Until 2007, she was a happy, upbeat, ER doc with everything going for her. The NCMB went after her because she had (in 2005) briefly worked two evenings a week in a little mom-and-pop weight loss clinic. It was a reasonable diet and exercise type, no “Fen-Phen” or HCG.  The husband and wife lay owners paid her (and later a PA she supervised) so it could be "medically supervised." The NCMB said the clinic owners were "practicing medicine without a license" and that she was guilty of "aiding and abetting the corporate practice of medicine" because she was "an employee" of lay-persons. She didn't know back then that she was really an independent contractor, didn't understand the difference when their investigator asked her if she was an employee.

NOTE: Review of NC General Statutes Chapter 90 which governs the Medical Board, and is over 625 pages long does not reveal any rule prohibiting non-physicians from owning medical facilities.


The NCMB then requested "charts" and sent them to an "expert reviewer" who believed she was reviewing charts from a family practice, and question why she was not checking thyroid levels on people taking thyroid meds. She was never given a chance to explain that she was not their primary care doctor, it would have been inappropriate for her, as a consultant, to try to manage their meds. Her role was only to note that they were clinically euthyroid, or if not, to refer them back to their regular doctor. The NCMB also accused her of allowing lay people to "call in prescriptions without my consent." Now first of all, if this happened, and it was "without consent" how could she have allowed something that she was purposely kept unaware of? Secondly, there was not one shred of evidence to support that anything like this ever happened.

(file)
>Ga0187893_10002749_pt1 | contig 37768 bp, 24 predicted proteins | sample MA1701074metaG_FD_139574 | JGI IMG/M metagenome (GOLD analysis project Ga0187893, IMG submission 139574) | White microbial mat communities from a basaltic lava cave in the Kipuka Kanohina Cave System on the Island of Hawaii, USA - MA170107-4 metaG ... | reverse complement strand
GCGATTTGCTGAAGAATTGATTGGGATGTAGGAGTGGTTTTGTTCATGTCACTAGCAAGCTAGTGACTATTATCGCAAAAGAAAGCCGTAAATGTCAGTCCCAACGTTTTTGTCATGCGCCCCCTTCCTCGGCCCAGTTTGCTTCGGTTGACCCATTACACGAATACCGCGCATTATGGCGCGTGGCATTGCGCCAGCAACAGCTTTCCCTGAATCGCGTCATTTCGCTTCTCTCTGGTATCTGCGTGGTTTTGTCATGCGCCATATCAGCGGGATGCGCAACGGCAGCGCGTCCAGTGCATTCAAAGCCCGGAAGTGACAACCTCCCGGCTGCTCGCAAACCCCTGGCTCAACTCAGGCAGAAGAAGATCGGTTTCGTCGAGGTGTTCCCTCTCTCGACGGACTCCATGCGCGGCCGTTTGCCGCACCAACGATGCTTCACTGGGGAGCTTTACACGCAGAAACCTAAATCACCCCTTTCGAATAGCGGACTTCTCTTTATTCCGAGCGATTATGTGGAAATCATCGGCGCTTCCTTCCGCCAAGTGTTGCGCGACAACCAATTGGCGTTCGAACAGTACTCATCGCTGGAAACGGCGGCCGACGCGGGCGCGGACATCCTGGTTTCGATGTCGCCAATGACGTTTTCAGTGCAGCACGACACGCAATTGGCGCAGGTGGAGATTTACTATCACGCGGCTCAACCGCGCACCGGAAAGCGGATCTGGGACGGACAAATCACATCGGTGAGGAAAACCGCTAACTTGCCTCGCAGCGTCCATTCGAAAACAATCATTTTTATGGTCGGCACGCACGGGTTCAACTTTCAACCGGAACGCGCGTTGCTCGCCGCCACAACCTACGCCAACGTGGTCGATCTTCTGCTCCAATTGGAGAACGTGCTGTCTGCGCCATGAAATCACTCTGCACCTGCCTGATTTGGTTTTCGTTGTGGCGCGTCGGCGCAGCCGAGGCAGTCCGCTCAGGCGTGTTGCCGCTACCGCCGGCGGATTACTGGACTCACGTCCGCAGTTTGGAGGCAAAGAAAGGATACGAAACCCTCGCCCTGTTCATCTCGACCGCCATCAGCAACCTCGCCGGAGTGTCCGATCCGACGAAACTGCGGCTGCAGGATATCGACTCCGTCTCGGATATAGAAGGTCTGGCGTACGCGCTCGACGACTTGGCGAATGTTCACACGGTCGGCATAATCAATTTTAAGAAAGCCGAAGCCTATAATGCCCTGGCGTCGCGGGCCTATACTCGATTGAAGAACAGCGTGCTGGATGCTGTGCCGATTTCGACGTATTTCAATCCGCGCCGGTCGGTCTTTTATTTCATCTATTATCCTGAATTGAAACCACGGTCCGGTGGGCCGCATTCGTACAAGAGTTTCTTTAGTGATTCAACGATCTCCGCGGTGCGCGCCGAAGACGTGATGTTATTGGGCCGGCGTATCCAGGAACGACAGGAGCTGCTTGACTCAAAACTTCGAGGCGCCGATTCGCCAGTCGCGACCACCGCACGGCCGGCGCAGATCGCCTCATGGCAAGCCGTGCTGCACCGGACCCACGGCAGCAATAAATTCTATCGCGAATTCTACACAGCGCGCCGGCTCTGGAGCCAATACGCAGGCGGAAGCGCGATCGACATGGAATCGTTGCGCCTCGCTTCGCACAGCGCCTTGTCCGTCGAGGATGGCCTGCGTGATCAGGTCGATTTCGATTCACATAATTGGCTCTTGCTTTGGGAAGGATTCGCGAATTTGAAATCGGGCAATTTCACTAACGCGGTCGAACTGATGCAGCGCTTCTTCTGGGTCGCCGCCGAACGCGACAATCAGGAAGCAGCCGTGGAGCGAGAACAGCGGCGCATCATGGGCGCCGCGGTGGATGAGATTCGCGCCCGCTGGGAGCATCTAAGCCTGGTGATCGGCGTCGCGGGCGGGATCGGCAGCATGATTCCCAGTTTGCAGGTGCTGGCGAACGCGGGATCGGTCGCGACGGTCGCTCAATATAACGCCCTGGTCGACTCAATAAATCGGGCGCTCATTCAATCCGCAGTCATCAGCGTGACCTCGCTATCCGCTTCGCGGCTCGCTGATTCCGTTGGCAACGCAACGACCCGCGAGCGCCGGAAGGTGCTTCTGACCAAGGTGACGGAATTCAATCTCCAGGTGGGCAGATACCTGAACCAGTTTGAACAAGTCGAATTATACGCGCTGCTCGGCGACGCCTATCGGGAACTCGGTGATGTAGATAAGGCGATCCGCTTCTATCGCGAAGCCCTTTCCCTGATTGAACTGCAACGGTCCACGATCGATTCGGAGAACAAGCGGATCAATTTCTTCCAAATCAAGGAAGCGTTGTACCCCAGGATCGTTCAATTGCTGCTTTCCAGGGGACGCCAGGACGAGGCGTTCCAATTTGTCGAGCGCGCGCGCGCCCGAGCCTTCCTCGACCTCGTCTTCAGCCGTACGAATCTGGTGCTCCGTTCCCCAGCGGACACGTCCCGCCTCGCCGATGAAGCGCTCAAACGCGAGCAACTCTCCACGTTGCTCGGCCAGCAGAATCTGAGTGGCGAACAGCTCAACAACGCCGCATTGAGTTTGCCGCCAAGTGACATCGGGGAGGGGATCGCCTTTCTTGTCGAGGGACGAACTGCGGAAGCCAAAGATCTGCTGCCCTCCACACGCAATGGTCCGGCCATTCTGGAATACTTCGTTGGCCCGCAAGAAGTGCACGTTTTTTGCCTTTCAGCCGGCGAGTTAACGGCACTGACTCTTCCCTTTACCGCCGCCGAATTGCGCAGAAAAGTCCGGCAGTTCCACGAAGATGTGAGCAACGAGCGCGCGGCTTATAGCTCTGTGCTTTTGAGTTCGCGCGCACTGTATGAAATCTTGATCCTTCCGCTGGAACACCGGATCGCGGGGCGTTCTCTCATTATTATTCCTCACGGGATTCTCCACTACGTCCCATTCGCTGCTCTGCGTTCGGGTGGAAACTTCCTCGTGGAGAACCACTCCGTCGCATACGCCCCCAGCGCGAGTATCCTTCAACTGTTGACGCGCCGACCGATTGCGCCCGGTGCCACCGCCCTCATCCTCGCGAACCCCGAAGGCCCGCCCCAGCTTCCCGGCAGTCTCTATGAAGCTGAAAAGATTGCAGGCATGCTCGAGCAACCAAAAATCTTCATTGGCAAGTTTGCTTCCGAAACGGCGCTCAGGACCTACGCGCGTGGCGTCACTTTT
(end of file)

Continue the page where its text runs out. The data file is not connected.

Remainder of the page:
There were no patient complaints, She'd never had a lawsuit, there were no bad outcomes. The NCMB then went through every detail of her personal life with a fine tooth comb, and really came up with nothing more, but they did force her to sign a consent order: they would take her license if she didn't sign it. They published a public letter of reprimand in their infamous newsletter, which resulted in a data bank report.  She wasn't fired from my ER job, but was simply given no more shifts, and has not worked in an ER since.


This after racking up $14,000 in attorney fees from a former board attorney himself who had been referred to me by the boards present attorney, she paid while the two of them played golf, and "her lawyer" told her there was nothing she could do but sign.


The emotional toll was the worst. Her good name had been tarnished. She had always done well in school, graduated from top schools in Boston, had always held her head high, proud of her achievements.  She was unable to discuss this with peers, who treated her like a leper who must have done *something* to deserve this. Even her family assumed the worst. The isolation really hurt.  


Her military husband was moved to Washington State last June. She was glad to leave NC, and finally have a license. She is seeing private patients, who pay cash, out of a home office at present.  Is still trying to recover from this.